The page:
11 Job Searching DOs And DONTs I Learned After College


I learned about structural inequality, the cardiovascular system, and the mind-body duality in college. Unfortunately, I learned almost nothing about how to find a job.

I still managed to land a few job offers right out of college. I found several more when I switched jobs a year afterward, and again after I was laid off. Here are a few guidelines I followed, and some I didn’t.

job searching

11 Job Searching DOs

1. Set an application quota.

This can be a few jobs per week if you’re in school or employed at another job. It can also be couple job applications each day. Holding yourself accountable for a certain number of applications stops you from procrastinating.

 2. Start by picking a company and working backwards.

Instead of searching for social media manager positions, create a list of companies you’d like to work for and find out if they’re looking for social media managers or related roles. Enthusiasm for a company goes a long way. Even if you don’t find an opening online, write an inquiry email. I received several job offers by expressing interest in a company and asking whether they have any positions open that match my skills.

3. Get in touch with hiring managers.

When hiring managers are overwhelmed with jam-packed inboxes, a simple way to stand out to get their attention. LinkedIn and Facebook are especially useful for this because you can see if you and the hiring manager have a mutual contact and get referred by that contact. Internal referrals are invaluable to job seekers.

4. Create answers to possible interview questions in advance.

I used to think you just had to be yourself in interviews and your talents would shine through. But, most interviews will catch you off-guard if you haven’t thought your answers through. Check out the company on Glassdoor and read about their interview process. Google the person interviewing you. Think about how to describe your background in the specific way that will appeal to your interviewer.

5. Follow up.

When I screened applications, I was much more likely to accept applicants who reiterated their interest. When some time passes between your application and the screening process, the recruiter may assume you’re no longer interested. At the very least, following up will get you a quicker response if you need to make a decision about another offer (which is okay to mention politely to nudge the hiring manager along.) It’s acceptable to follow up after one week, and you usually shouldn’t wait longer than two weeks to reach out.

6. Use social media.

There’s a surprising number of Twitter accounts, LinkedIn groups, and Facebook groups devoted to posting job openings. Since these feeds curate jobs in different industries and roles for you, you can save a lot of time searching online. Specialized job search sites like AfterCollege cut time on sifting through applications, too.

job searching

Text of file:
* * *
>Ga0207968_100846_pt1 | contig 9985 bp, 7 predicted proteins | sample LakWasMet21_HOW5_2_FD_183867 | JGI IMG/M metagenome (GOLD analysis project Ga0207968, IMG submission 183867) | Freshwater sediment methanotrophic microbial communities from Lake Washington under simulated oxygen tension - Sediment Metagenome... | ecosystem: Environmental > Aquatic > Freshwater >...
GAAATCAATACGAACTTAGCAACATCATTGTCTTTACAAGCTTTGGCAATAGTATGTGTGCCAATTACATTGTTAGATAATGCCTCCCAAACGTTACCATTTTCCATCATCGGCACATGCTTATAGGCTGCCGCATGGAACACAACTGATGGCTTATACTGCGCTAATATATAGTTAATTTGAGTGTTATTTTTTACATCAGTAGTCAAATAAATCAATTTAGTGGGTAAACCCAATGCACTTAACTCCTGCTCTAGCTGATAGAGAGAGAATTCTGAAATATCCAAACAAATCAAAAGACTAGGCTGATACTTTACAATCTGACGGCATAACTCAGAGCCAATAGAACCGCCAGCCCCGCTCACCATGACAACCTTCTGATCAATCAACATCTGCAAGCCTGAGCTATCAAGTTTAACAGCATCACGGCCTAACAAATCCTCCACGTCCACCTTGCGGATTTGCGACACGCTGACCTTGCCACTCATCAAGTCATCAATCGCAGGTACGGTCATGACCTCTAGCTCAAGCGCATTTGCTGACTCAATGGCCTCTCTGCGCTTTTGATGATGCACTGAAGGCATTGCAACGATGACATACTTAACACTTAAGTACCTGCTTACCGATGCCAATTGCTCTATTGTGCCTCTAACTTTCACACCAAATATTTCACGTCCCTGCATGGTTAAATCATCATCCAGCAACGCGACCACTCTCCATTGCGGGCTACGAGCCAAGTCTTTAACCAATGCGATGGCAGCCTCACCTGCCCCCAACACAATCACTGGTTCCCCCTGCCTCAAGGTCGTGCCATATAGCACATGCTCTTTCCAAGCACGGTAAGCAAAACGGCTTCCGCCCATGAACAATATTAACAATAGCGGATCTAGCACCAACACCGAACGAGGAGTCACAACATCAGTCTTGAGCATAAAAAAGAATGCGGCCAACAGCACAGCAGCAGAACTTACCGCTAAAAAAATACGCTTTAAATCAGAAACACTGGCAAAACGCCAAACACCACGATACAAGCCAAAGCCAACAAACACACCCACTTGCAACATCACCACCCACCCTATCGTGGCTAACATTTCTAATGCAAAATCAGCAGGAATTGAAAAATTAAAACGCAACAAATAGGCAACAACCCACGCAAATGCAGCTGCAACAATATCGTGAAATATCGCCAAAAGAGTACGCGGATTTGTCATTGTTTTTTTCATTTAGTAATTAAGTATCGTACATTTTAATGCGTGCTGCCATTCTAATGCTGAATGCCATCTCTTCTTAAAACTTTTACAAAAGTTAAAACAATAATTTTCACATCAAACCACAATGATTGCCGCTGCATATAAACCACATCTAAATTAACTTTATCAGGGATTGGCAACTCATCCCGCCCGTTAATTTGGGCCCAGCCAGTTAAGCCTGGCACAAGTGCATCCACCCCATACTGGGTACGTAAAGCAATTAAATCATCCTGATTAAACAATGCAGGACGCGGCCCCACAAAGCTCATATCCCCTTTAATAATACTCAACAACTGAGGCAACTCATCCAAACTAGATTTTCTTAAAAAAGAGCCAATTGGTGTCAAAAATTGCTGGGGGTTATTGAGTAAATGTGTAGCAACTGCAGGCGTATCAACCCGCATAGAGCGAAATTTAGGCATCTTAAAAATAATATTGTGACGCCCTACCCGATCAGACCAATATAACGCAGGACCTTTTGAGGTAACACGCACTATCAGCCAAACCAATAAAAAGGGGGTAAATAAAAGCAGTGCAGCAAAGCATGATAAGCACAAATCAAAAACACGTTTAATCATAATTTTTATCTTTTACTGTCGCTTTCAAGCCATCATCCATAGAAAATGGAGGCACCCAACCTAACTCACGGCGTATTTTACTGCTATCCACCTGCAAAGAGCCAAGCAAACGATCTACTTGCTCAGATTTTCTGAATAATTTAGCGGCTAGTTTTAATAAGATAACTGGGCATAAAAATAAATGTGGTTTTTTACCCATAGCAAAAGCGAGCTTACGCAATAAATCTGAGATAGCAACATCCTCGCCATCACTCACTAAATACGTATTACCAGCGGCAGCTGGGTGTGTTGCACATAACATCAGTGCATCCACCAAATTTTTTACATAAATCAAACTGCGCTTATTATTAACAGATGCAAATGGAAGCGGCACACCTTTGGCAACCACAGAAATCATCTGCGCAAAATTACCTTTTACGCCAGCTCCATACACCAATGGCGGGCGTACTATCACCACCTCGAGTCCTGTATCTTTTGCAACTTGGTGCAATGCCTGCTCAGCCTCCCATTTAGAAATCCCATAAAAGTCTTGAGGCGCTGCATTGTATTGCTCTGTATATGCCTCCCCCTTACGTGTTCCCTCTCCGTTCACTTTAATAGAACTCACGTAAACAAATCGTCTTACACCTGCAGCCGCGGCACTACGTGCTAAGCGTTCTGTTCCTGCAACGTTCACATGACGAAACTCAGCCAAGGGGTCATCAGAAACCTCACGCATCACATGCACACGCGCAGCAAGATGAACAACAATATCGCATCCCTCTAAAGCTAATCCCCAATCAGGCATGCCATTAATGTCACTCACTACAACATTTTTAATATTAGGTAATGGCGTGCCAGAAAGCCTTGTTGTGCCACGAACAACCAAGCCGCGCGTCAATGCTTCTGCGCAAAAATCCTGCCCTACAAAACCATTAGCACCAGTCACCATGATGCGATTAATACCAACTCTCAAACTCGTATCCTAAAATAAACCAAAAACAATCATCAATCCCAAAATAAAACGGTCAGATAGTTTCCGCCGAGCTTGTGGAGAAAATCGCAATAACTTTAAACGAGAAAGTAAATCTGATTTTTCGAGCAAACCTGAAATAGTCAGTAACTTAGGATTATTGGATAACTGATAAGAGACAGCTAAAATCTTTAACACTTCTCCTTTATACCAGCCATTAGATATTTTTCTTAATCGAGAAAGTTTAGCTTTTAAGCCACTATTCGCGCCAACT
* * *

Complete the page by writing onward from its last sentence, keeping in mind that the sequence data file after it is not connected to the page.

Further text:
11 Job Searching DONTs

1. Copy and paste a template for your cover letter.

Even if you change the necessary details, your cover letter can be stale if you don’t target the specific position you’re applying for. I’ve noticed it takes just as long to write a cover letter from scratch as it does to tailor an old one.

2. Be a perfectionist.

The number of offers you get is determined by how many jobs you apply for. So, if you’re revising your cover letters past the point of diminishing returns,  you’re wasting valuable application time. (You’re at this point if you start changing phrases back to how they were to begin with). Application times vary, but you typically don’t need to spend more than an hour on any cover letter alone.

3. Apply for positions because “it can’t hurt to apply.”

Applying to jobs you don’t really want can take time away from all the jobs out there that are a better fit for you — and lead to some awkward interviews. I learned this the hard way during a phone conversation with a recruiter who asked me what I was looking for. I realized I couldn’t answer that question in a way that made me sound interested in the position. I just clumsily reiterated my background and sent a polite email afterward declining to complete the next step of the application.

4. Reject your own application.

We do this by deciding not to apply for jobs because we think there’s no way we’ll get them. Or, by deciding not to follow up on an application because we’re embarrassed we even applied. But what a company is looking for is unpredictable, and I’ve found myself both rejected for positions when I considered myself overqualified and accepted when I considered myself underqualified. You never know.

5. Get discouraged.

If you applied for twenty jobs and received one interview, that’s great. Getting a job isn’t easy, so celebrate every little victory. Remember that the failures aren’t signs that you’re doing anything wrong; they’re signs that you’re job searching.

written by Suzannah Weiss

Suzannah Weiss is a staff writer for Bustle whose work has also appeared in The Huffington Post, Buzzfeed, Seventeen, Paper Magazine, Thought Catalog, Alternet, and POPSUGAR. She holds a Bachelor of Science in Cognitive Neuroscience and a Bachelor of Arts in Gender & Sexuality Studies and Modern Culture & Media from Brown University. You can read her writing at clippings.me/suzannahweiss or follow her on Twitter at @always__already. 


One Response to “11 Job Searching DOs And DONTs I Learned After College”

  1. Scott Richards

    I would recommend for anyone using Do #3 – Get in touch with hiring managers,’ I would recommend you are very specific about what you are looking for. Make it as easy as possible for the person reading your email, so Be as specific as you can about the type of work that you are looking for, don’t just put something that matches my skills.


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